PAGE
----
Directed by Arnold Laven; produced by Arthur Gardner and Jules V Levy
A typical, hard-working FBI officer (Kenneth Tobey) is involved with three cases simultaneously: those of a wanted killer, a car-theft ring and a blackmailer. During a visit to woman who claims to have information on one of these cases, the officer is shot to death, and it’s up to his superior (Broderick Crawford) to find out which of the late man’s inquiries led to his murder.
The title of Down Three Dark Streets is metaphorical, referring to the mysteries involved in the trio of cases. It makes the movie sound more of a film noir than it is. It’s actually a routine police procedural. It is interesting to see a fictional detective investigating more than one case at once; I gather that this is normal in law enforcement agencies – the idea of one policeman for every crime must be as close to paradise as most cops dare dream – but I think I’ve seen it elsewhere only on episodes of Barney Miller. In the event, though, this intriguing idea doesn’t really make Down Three Dark Streets intriguing itself. We move from one case to another as different leads are followed and, while this keeps us watching, it does little more than that.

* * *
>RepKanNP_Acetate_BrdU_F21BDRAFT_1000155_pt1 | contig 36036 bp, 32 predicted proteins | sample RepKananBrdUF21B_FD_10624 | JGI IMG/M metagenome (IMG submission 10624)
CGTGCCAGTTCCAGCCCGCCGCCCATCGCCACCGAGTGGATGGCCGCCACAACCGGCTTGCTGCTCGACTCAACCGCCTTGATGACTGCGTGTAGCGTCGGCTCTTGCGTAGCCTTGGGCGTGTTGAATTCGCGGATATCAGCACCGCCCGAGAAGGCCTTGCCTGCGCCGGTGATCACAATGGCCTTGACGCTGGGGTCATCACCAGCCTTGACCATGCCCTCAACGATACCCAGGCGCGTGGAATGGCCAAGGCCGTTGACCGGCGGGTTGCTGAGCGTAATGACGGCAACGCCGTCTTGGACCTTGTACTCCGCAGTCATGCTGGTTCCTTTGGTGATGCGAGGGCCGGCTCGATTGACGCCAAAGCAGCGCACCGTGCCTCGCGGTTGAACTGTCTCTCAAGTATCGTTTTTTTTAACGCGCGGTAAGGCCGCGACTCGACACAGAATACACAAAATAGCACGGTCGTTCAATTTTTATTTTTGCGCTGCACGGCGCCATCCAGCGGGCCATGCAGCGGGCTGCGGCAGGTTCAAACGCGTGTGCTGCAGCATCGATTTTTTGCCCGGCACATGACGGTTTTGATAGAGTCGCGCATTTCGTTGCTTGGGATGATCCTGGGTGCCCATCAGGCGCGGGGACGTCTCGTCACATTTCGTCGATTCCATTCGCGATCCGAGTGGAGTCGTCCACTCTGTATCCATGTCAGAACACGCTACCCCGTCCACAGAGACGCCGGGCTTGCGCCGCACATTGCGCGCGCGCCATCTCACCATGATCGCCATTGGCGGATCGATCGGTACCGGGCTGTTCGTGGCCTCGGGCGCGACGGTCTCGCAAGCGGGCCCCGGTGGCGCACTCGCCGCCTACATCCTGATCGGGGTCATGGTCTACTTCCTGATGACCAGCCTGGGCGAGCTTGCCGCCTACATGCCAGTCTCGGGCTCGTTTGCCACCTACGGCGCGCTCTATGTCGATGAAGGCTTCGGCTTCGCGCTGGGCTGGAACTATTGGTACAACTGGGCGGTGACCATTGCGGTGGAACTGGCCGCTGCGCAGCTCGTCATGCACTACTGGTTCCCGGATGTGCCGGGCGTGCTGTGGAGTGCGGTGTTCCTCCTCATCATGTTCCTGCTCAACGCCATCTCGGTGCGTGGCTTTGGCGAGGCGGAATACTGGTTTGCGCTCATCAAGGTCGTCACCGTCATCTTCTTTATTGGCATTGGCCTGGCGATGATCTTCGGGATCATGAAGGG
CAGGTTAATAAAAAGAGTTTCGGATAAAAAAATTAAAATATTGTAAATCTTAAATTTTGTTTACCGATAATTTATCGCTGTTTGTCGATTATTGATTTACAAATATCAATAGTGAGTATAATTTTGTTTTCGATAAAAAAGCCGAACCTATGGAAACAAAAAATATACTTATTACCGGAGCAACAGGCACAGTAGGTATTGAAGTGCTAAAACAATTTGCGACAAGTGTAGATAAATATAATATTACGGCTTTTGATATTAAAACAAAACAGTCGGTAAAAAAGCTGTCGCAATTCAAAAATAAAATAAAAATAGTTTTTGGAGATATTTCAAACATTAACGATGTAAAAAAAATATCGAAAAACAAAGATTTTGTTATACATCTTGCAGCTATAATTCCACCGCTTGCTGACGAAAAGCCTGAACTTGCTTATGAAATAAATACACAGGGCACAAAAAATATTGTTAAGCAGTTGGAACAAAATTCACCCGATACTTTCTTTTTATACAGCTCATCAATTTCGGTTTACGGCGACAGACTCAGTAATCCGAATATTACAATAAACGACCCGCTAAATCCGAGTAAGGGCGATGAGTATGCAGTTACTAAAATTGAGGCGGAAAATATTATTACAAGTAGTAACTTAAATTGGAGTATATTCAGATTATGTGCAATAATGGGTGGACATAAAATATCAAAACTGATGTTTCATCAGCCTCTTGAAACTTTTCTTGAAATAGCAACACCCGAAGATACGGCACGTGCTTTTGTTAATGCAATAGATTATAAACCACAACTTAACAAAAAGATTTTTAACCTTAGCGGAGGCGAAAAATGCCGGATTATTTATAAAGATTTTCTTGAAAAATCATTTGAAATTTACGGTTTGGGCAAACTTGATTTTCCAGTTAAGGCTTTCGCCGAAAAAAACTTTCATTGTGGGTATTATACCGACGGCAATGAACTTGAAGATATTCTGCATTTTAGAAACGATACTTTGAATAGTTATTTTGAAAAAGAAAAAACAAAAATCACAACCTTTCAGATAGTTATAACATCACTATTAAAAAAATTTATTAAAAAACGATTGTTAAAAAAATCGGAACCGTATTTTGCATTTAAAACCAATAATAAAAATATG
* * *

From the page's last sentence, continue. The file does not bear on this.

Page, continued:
Crawford is a bit of a tough actor for me to place. Not compelling enough to be a lead and too strong to be a supporting player, it is telling that his best role and movie was All the King’s Men, in which he shared screen-time with John Ireland, much more of a character actor. In Down Three Dark Streets, Crawford does well but his character never involved me. The other performers do better, especially Martha Hyer, as a woman with a doomed fascination for a killer; Ruth Roman, as the frightened blackmail-victim, and Marisa Pavan, as a brave and resourceful blind woman.
The real culprit in the film is the writing. This is credited to ‘The Gordons’ (Gordon Gordon (who could have been The Gordons by himself) and Mildred Gordon) and Bernard C Schoenfeld. The Gordons seemed to have been principally novelists, perhaps best known, if that can be said in this case, for the novel on which the movie That Darn Cat was based. Here, the story, or stories, are adequate, and no more. The supporting characters carry them, not the script. And the motivation for the killing of Tobey is never revealed; neither is the reason for the call to Tobey in the first place.
Even with better writing, though, Down Three Dark Streets may not have been a success. While the trio of cases give a difference to the format of the movie, they also suggest that no one component was strong or interesting enough on its own. Consequently, each becomes padding to the others. The climax has minor tension, but that is the most that may be said of it.
Down Three Dark Streets is not even an adequate time-filler, as one feels that the time could have been devoted to any number of more entertaining films.